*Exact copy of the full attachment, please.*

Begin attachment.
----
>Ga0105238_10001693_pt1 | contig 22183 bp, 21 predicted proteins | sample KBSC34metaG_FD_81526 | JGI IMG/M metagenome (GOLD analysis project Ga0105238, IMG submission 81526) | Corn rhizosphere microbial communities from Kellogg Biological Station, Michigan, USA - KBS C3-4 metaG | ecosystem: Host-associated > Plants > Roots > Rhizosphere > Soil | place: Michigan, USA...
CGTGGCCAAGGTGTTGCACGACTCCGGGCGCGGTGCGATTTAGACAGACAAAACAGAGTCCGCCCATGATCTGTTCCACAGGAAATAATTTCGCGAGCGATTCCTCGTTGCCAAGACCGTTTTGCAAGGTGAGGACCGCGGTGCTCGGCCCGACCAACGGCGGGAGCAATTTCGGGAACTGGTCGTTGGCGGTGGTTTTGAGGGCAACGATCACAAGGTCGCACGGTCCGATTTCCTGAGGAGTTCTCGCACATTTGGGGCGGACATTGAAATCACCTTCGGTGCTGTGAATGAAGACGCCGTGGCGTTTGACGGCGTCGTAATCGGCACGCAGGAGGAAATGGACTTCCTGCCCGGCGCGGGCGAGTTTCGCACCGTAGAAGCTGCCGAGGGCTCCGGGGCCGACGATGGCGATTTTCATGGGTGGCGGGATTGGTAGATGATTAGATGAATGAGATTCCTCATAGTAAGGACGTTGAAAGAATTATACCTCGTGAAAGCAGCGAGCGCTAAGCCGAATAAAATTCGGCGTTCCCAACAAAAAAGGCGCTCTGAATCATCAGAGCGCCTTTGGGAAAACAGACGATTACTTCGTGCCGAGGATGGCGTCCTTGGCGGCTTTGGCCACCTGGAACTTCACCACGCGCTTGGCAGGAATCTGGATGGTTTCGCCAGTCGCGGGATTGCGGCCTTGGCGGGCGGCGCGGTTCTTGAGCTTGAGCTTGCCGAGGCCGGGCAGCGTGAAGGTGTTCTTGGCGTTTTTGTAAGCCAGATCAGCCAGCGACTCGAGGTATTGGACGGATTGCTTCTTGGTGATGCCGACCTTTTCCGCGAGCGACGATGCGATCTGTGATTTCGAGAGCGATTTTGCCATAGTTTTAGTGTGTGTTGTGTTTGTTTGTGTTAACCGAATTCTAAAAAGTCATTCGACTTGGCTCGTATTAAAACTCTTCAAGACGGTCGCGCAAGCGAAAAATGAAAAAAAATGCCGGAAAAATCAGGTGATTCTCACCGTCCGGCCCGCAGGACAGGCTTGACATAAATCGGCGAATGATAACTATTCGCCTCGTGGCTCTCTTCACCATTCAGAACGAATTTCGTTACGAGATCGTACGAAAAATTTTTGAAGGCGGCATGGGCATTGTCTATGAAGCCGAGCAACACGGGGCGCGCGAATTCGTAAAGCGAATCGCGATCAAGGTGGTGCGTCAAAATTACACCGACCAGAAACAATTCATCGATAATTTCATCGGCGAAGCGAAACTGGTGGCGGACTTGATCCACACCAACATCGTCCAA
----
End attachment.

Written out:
>Ga0105238_10001693_pt1 | contig 22183 bp, 21 predicted proteins | sample KBSC34metaG_FD_81526 | JGI IMG/M metagenome (GOLD analysis project Ga0105238, IMG submission 81526) | Corn rhizosphere microbial communities from Kellogg Biological Station, Michigan, USA - KBS C3-4 metaG | ecosystem: Host-associated > Plants > Roots > Rhizosphere > Soil | place: Michigan, USA...
CGTGGCCAAGGTGTTGCACGACTCCGGGCGCGGTGCGATTTAGACAGACAAAACAGAGTCCGCCCATGATCTGTTCCACAGGAAATAATTTCGCGAGCGATTCCTCGTTGCCAAGACCGTTTTGCAAGGTGAGGACCGCGGTGCTCGGCCCGACCAACGGCGGGAGCAATTTCGGGAACTGGTCGTTGGCGGTGGTTTTGAGGGCAACGATCACAAGGTCGCACGGTCCGATTTCCTGAGGAGTTCTCGCACATTTGGGGCGGACATTGAAATCACCTTCGGTGCTGTGAATGAAGACGCCGTGGCGTTTGACGGCGTCGTAATCGGCACGCAGGAGGAAATGGACTTCCTGCCCGGCGCGGGCGAGTTTCGCACCGTAGAAGCTGCCGAGGGCTCCGGGGCCGACGATGGCGATTTTCATGGGTGGCGGGATTGGTAGATGATTAGATGAATGAGATTCCTCATAGTAAGGACGTTGAAAGAATTATACCTCGTGAAAGCAGCGAGCGCTAAGCCGAATAAAATTCGGCGTTCCCAACAAAAAAGGCGCTCTGAATCATCAGAGCGCCTTTGGGAAAACAGACGATTACTTCGTGCCGAGGATGGCGTCCTTGGCGGCTTTGGCCACCTGGAACTTCACCACGCGCTTGGCAGGAATCTGGATGGTTTCGCCAGTCGCGGGATTGCGGCCTTGGCGGGCGGCGCGGTTCTTGAGCTTGAGCTTGCCGAGGCCGGGCAGCGTGAAGGTGTTCTTGGCGTTTTTGTAAGCCAGATCAGCCAGCGACTCGAGGTATTGGACGGATTGCTTCTTGGTGATGCCGACCTTTTCCGCGAGCGACGATGCGATCTGTGATTTCGAGAGCGATTTTGCCATAGTTTTAGTGTGTGTTGTGTTTGTTTGTGTTAACCGAATTCTAAAAAGTCATTCGACTTGGCTCGTATTAAAACTCTTCAAGACGGTCGCGCAAGCGAAAAATGAAAAAAAATGCCGGAAAAATCAGGTGATTCTCACCGTCCGGCCCGCAGGACAGGCTTGACATAAATCGGCGAATGATAACTATTCGCCTCGTGGCTCTCTTCACCATTCAGAACGAATTTCGTTACGAGATCGTACGAAAAATTTTTGAAGGCGGCATGGGCATTGTCTATGAAGCCGAGCAACACGGGGCGCGCGAATTCGTAAAGCGAATCGCGATCAAGGTGGTGCGTCAAAATTACACCGACCAGAAACAATTCATCGATAATTTCATCGGCGAAGCGAAACTGGTGGCGGACTTGATCCACACCAACATCGTCCAA